Saturday, October 29, 2011

All the Bodies We’ve Had In the Past

The 1960s and 1970s in British television were a golden age for science fiction shows like Doctor Who, spy shows like Danger Man, and shows like The Prisoner that combined elements of both. The latter description covers The Avengers as well; but The Avengers differs from the other shows just mentioned in a crucial particular:  while dvds of Danger ManThe Prisoner, and Doctor Who remain in print, dvds of The Avengers do not — in North America, at least — and so have become absurdly expensive rarities. (This is especially puzzling because in North America The Avengers has traditionally been the best known and most popular of the lot.)  That’s a shame, since this delightful show deserves to enjoy the same kind of resurgence as its cousins.

Most of us probably associate The Avengers with the iconic duo of Patrick Macnee as John Steed and Diana Rigg as Emma Peel.  It’s easy to forget that Steed was not originally the male lead, and that Peel was Steed’s partner for just two seasons out of six (or out of eight, if we count The New Avengers).  Nevertheless, the Emma Peel years are justly regarded as representing the show at its height – not just because Peel is the audience’s favourite among Steed’s partners (though partly for that reason of course), but also because it was in the Emma Peel years that the show most fully achieved its distinctive tone and feel.  (It’s also true that the pre-Peel episodes did not play widely outside Britain.)  The surrealism, self-referentiality, metatextual parody, and ironic distancing that characterised The Avengers at its height would hardly have been foreseen by viewers of the earliest episodes.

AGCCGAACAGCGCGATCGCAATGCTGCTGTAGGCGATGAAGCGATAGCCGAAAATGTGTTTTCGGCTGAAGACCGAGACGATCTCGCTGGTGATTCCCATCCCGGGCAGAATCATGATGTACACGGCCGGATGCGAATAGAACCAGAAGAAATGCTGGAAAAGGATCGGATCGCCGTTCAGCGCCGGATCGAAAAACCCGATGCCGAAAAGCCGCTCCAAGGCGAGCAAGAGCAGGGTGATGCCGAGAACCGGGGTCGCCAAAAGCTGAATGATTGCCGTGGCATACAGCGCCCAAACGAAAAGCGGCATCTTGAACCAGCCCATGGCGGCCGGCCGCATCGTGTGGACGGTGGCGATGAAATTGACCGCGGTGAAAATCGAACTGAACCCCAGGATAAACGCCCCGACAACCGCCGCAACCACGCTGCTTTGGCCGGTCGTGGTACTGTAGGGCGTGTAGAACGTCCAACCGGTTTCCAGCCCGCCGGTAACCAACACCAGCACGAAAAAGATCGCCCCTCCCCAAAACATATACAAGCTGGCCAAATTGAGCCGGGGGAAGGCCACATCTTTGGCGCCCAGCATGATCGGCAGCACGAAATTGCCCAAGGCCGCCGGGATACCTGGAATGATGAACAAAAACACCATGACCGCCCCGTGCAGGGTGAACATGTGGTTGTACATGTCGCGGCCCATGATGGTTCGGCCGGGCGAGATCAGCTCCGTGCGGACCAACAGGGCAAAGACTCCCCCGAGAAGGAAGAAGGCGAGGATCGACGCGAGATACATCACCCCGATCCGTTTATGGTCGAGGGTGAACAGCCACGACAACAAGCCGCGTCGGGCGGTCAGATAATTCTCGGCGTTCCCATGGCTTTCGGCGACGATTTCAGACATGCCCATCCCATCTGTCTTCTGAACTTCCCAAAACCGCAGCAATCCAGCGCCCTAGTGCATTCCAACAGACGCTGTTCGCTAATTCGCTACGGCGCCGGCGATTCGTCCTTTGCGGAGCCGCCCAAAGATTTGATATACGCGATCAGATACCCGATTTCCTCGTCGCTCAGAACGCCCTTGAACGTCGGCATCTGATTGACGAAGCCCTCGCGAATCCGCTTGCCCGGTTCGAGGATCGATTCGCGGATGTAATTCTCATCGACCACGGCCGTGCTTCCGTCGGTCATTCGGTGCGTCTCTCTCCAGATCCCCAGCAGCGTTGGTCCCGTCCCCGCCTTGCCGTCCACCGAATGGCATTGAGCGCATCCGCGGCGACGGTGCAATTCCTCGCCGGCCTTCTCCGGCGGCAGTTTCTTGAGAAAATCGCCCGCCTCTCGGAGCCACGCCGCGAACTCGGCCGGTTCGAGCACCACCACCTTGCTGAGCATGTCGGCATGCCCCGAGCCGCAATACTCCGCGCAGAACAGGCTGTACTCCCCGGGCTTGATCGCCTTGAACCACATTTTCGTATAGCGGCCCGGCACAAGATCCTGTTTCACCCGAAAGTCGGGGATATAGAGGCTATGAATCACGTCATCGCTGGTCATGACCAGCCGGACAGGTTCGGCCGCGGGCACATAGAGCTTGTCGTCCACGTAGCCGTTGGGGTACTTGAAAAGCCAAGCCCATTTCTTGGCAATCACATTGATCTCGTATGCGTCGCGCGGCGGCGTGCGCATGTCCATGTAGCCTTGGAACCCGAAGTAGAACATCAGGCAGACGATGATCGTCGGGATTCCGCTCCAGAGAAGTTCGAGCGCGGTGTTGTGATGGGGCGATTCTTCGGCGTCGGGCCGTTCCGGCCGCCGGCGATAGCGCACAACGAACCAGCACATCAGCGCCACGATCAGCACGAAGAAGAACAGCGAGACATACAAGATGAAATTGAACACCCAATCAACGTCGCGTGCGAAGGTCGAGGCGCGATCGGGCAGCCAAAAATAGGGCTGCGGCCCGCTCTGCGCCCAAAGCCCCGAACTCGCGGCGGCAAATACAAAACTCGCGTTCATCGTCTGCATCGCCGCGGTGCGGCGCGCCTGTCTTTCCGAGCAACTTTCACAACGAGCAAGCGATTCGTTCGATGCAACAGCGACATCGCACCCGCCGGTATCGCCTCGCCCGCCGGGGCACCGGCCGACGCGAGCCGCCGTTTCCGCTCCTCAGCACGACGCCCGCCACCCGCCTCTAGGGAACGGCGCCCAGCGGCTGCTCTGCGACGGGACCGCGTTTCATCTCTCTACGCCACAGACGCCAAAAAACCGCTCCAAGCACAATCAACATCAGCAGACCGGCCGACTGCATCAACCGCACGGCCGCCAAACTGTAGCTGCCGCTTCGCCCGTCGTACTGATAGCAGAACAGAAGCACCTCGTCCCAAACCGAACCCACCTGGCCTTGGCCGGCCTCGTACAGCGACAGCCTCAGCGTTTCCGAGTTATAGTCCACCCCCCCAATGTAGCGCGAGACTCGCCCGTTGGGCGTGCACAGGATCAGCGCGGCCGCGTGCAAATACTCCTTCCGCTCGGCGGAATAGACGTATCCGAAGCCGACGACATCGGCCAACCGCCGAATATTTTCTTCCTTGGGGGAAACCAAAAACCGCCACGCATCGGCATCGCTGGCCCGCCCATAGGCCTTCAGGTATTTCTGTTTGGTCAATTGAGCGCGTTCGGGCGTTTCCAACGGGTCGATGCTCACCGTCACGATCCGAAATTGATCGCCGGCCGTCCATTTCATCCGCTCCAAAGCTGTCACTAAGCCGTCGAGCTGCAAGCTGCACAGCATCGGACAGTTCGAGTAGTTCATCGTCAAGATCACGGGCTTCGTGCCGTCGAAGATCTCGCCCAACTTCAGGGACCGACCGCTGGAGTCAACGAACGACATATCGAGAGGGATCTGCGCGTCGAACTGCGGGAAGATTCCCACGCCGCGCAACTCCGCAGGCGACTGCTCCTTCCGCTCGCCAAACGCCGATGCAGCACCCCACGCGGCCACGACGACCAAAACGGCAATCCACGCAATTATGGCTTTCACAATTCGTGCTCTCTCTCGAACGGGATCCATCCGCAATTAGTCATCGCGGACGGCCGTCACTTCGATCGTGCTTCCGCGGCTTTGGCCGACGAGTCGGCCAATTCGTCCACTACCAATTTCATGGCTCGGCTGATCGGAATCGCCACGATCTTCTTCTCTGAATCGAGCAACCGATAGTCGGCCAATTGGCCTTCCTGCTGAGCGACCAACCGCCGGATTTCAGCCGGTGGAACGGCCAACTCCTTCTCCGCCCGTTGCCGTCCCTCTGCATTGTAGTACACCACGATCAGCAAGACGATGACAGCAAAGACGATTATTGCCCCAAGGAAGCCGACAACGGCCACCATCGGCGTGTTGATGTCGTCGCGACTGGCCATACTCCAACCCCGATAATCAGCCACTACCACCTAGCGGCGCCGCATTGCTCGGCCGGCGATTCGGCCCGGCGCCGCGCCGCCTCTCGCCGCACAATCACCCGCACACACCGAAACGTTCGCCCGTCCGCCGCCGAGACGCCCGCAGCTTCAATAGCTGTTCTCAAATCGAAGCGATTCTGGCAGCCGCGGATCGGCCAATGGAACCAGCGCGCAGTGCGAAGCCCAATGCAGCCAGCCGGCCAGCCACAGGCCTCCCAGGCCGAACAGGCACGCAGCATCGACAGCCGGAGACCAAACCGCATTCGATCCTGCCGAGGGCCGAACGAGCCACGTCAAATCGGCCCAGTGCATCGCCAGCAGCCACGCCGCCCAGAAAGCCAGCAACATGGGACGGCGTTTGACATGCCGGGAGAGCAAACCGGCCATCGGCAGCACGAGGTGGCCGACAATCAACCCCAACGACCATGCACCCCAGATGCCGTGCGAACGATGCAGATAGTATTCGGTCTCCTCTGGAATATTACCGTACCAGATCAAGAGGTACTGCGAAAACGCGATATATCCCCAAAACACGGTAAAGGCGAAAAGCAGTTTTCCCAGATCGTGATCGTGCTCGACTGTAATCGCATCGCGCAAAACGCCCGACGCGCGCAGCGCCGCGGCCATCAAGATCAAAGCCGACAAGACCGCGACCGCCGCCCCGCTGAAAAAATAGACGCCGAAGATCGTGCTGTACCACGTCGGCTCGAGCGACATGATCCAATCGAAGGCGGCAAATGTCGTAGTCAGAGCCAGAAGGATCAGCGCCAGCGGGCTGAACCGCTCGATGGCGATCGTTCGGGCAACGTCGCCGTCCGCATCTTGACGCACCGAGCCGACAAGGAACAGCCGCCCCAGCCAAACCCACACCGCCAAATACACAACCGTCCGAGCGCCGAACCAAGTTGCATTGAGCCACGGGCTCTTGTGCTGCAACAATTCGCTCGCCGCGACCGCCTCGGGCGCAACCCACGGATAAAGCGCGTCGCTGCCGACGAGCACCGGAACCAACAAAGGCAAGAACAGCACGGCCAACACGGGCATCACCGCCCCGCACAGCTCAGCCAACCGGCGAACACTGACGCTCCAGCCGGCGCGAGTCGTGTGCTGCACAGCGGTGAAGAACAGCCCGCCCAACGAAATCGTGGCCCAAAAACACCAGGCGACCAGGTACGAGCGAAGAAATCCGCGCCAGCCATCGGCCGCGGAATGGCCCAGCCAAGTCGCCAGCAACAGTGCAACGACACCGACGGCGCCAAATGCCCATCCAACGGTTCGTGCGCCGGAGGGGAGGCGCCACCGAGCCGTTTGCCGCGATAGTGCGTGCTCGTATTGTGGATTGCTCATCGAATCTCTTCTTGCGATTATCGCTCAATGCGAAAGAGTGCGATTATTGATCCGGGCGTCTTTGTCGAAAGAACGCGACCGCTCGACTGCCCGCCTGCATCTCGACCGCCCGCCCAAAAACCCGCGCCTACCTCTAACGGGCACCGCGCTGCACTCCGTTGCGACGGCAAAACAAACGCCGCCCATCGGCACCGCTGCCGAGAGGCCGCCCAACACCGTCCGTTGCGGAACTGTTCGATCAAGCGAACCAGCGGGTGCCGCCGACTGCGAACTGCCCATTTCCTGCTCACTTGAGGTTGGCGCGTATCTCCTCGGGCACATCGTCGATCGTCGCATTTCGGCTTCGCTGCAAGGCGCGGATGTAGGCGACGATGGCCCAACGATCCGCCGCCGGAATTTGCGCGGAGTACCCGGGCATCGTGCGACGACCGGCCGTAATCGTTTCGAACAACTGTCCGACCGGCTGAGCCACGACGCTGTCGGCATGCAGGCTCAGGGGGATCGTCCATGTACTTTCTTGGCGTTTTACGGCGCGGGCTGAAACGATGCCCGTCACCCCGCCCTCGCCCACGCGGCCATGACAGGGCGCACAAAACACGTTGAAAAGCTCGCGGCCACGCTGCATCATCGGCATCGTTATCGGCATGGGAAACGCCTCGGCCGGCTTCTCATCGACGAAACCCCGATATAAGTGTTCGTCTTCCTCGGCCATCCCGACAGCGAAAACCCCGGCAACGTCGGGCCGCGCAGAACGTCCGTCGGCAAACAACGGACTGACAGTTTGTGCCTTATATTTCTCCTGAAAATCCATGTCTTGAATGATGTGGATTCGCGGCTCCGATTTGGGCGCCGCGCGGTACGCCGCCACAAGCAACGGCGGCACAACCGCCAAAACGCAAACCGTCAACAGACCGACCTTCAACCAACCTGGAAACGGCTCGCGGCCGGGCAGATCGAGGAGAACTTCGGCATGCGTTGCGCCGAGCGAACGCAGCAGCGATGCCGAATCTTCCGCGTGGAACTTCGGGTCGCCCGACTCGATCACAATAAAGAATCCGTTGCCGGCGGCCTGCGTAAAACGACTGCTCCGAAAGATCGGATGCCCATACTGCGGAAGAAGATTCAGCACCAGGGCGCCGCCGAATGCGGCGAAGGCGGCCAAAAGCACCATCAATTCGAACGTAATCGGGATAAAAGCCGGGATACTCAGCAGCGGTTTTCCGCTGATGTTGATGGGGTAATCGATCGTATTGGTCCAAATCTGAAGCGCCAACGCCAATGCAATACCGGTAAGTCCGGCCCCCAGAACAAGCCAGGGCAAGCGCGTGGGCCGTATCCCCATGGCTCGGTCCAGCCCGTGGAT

(Just to be clear, this show has no connection to the later Marvel comic book and now movie franchise The Avengers, apart from the fact that both titles seem ill-chosen; in each case the protagonists’ chief concern seems to be prevention and defense rather than retribution.)

The Avengers was the brainchild of producer Sydney Newman, who would go on two years later to develop Doctor Who.  (So yes, two of Britain’s most iconic shows were dreamt up by a Canadian!)  But just as Doctor Who drifted a bit from Newman’s original vision (for example, his strict no-space-monsters policy was, shall we say, not always rigorously adhered to), so did The Avengers, beginning as a realistic crime thriller and then gradually transmogrifying into something quite different.

It’s sometimes said that The Avengers started off as a drama and then became a comedy.  I don’t think “comedy” is quite the right term for what the show became; but it’s easily mistaken for a comedy, because a) it is quite funny, and b) it comments on and subverts genre conventions.  Neither of these features would be sufficient on its own to get the show labeled a comedy, but when the two are combined, the category of “spoof” naturally suggests itself.  But while the show does frequently spoof the spy and sf genres, I still maintain that a spoof is not what The Avengers primarily is, because the goal is not so much laughs as a total spectacle, and the message is not “how funny these people are!” but “how utterly cool they are!”